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Obamacare and the Gremlins Behind the Door

Obamacare and the Gremlins Behind the Door

Will the United States Supreme Court this week further open the door to the gremlins of federal intrusion into personal lives and state governments?

The black-robed "brethren" and sisters will consider the constitutionality of certain provisions of Obamacare's mandated health insurance. Namely: Is it within the bounds of constitutional law for government to mandate private citizens to purchase health insurance? If so, is the requirement a penalty or a tax? Can Washington impose requirements on the states that might bring some to the precipice of insolvency?

Other quite scary questions pop out:
• If government can mandate that people must buy health insurance that meets federal standards, can it also require us to buy government-approved hybrid vehicles?
• If Washington is permitted to specify our insurance can it mandate that we may no longer eat burgers and fries?
• If a regime can dictate health insurance can it also order us to report to a neighborhood gym each morning for a mandated exercise program?
• If the Court says the feds can dictate our insurance, will this establish a precedent for government dictating our views and practices regarding contraception?

Oh, wait, it's already attempting to do that!

There are all kinds of gremlins waiting to burst out through the widening cracks in the door of constitutionalism. They are not special-effects ogres who can only say "Boo!" The gremlins of bureaucratic dominance are all too real, and always behind that door of constitutional order, trying to bang their way out.

These gremlins are creepy literally. Their style of sneaking up on us is incrementalism. Successive regimes open the door just wide enough for a toe, then comes the foot, followed by the leg, and soon the whole of the monster is snarling before us.

Incrementalism with respect to the Constitution is the reason 40 percent-plus of Americans support an administration taking us farther along the journey toward socialism. It is disturbing that the subtle spins of incrementalism have apparently convinced almost half the voting population that Hayek's "road to serfdom" is the yellow-brick road.

Constitutional incrementalism explains why candidates in primaries can run on principles, but, when one becomes the party nominee, he or she must take a much ballyhooed stance on the mush of centrism.

Incrementalism with respect to constitutional government happens in congressional backrooms where it's not only the sometimes necessary compromises on pragmatics, but the conceding of principles that also takes place.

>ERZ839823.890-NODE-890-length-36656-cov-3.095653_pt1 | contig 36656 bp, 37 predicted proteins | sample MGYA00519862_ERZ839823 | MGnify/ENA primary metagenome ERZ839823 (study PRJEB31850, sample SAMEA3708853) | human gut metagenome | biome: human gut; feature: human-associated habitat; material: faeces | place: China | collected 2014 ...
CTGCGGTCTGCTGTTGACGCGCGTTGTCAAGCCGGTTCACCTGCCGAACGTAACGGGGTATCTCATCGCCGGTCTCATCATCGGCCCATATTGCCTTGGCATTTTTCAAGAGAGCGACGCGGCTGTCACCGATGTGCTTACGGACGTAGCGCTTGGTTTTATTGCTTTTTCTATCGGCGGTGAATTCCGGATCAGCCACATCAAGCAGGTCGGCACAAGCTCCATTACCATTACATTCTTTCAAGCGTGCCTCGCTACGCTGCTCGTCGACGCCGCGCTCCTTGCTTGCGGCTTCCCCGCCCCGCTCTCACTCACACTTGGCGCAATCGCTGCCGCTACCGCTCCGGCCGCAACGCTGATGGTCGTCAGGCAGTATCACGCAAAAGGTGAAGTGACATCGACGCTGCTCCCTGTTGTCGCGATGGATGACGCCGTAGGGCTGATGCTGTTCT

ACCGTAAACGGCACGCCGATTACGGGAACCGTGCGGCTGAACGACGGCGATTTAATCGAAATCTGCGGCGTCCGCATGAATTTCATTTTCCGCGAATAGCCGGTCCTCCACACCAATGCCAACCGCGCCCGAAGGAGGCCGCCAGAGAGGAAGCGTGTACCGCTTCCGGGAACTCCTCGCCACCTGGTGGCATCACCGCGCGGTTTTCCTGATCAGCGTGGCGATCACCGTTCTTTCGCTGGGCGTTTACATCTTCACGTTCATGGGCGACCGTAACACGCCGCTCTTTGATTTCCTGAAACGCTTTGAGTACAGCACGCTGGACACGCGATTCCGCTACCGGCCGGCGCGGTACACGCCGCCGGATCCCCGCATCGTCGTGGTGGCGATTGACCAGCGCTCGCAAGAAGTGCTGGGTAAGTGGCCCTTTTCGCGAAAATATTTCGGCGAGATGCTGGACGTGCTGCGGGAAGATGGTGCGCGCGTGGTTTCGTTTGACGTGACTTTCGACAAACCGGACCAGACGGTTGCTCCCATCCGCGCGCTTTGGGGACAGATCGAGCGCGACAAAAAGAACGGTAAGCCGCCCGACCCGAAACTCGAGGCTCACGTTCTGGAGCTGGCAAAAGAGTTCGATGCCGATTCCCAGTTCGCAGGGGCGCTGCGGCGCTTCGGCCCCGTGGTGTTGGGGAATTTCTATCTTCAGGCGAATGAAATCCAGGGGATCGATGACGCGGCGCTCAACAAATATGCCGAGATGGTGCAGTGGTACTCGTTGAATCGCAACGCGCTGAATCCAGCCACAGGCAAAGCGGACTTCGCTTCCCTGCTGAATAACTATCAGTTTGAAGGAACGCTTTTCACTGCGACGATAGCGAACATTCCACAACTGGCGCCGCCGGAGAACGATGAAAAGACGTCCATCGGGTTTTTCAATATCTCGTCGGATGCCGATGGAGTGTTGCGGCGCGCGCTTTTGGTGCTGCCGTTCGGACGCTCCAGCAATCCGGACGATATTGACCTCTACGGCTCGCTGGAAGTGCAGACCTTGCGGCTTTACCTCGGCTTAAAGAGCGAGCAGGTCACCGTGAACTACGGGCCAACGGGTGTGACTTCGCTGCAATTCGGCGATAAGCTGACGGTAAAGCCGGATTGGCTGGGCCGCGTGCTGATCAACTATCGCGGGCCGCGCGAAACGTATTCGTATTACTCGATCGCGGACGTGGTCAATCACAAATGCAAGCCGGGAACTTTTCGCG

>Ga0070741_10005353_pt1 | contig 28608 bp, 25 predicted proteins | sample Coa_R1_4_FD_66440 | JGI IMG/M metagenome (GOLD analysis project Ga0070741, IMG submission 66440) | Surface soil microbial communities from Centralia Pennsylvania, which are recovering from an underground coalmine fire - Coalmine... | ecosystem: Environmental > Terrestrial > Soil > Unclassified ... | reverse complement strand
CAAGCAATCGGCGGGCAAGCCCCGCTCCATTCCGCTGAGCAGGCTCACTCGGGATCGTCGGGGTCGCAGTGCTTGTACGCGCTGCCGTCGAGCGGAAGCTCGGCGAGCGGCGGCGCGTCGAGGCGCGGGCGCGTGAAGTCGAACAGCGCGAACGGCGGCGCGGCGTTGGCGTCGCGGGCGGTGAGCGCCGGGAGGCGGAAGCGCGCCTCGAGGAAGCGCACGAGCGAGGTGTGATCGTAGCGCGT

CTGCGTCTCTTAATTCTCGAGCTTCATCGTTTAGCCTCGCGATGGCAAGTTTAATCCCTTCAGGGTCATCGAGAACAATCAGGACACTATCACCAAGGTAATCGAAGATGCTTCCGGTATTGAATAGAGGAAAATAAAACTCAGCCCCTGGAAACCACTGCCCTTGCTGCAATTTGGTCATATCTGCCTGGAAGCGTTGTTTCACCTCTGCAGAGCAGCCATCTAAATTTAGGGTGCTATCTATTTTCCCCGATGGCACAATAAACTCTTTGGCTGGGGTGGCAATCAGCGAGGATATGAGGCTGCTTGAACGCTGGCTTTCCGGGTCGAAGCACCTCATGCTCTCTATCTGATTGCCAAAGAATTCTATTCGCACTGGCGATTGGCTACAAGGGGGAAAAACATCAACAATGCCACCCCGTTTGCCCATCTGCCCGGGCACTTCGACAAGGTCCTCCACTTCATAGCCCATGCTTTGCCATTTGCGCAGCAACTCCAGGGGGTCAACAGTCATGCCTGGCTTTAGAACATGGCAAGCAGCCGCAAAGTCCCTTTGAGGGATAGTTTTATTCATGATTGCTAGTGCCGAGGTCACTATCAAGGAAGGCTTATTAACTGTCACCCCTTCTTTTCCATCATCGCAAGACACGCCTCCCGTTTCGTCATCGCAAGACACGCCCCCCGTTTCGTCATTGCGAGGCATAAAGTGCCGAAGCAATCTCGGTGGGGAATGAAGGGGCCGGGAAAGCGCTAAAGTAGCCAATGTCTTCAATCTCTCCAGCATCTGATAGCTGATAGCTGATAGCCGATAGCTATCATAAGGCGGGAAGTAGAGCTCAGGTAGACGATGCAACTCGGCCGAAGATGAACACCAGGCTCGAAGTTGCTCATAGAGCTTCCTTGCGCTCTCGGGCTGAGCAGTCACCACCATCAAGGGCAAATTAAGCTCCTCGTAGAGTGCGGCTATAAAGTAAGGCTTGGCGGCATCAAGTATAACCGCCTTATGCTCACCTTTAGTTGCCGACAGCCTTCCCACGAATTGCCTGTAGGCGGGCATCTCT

Incrementalism occurs in the loopholes of presidential Executive Orders, recess appointments, undeclared wars, and judicial activism that inches the nation across the creek-bed of constitutional order on stones of precedence.

Hegelian dialectics may not have worked for communism, as Marx hoped, but it is certainly working when it comes to constitutional government in America. Thesis keeps colliding with antithesis and drags us into the synthesis which then demands the proliferation of new laws and regulations.

Go through that process often enough and after a while incrementalism has unleashed the gremlins.

The biblical worldview can block the path of the creeping gremlins. The Bible recognizes the needs of people for good healthcare, and especially those who can't afford it. The Prophet Micah writes:

He has told you, O man, what is good;
And what does the LORD require of you
But to do justice, to love kindness,
And to walk humbly with your God? (Micah 6:8 NASU)

The Bible strikes the balance between indulgence and insensitivity. Those who can work must not be indulged (2 Thessalonians 3:10). On the other hand, people and their governments must not be insensitive to the truly poor and disadvantaged, and recognize their responsibility to those like the "widows" and "orphans" noted in James 1:27.

It's also a good time for the Supreme Court, along with the other branches of government to heed the Bible's warning not to move the "ancient boundaries" established by the "fathers." (Proverbs 22:28)

Our constitutional "fathers"-Thomas Jefferson and the Antifederalists especially-knew the gremlins of tyranny are out there beyond the boundaries. It's time for the incremental shifting of constitutional principle to stop, and the Supreme Court has that opportunity this week.

Wallace Henley, a former Birmingham News staff writer, was an aide in the Nixon White House, and congressional chief of staff. He is a teaching pastor at Second Baptist Church, Houston, Texas. He is a regular contributor to The Christian Post.

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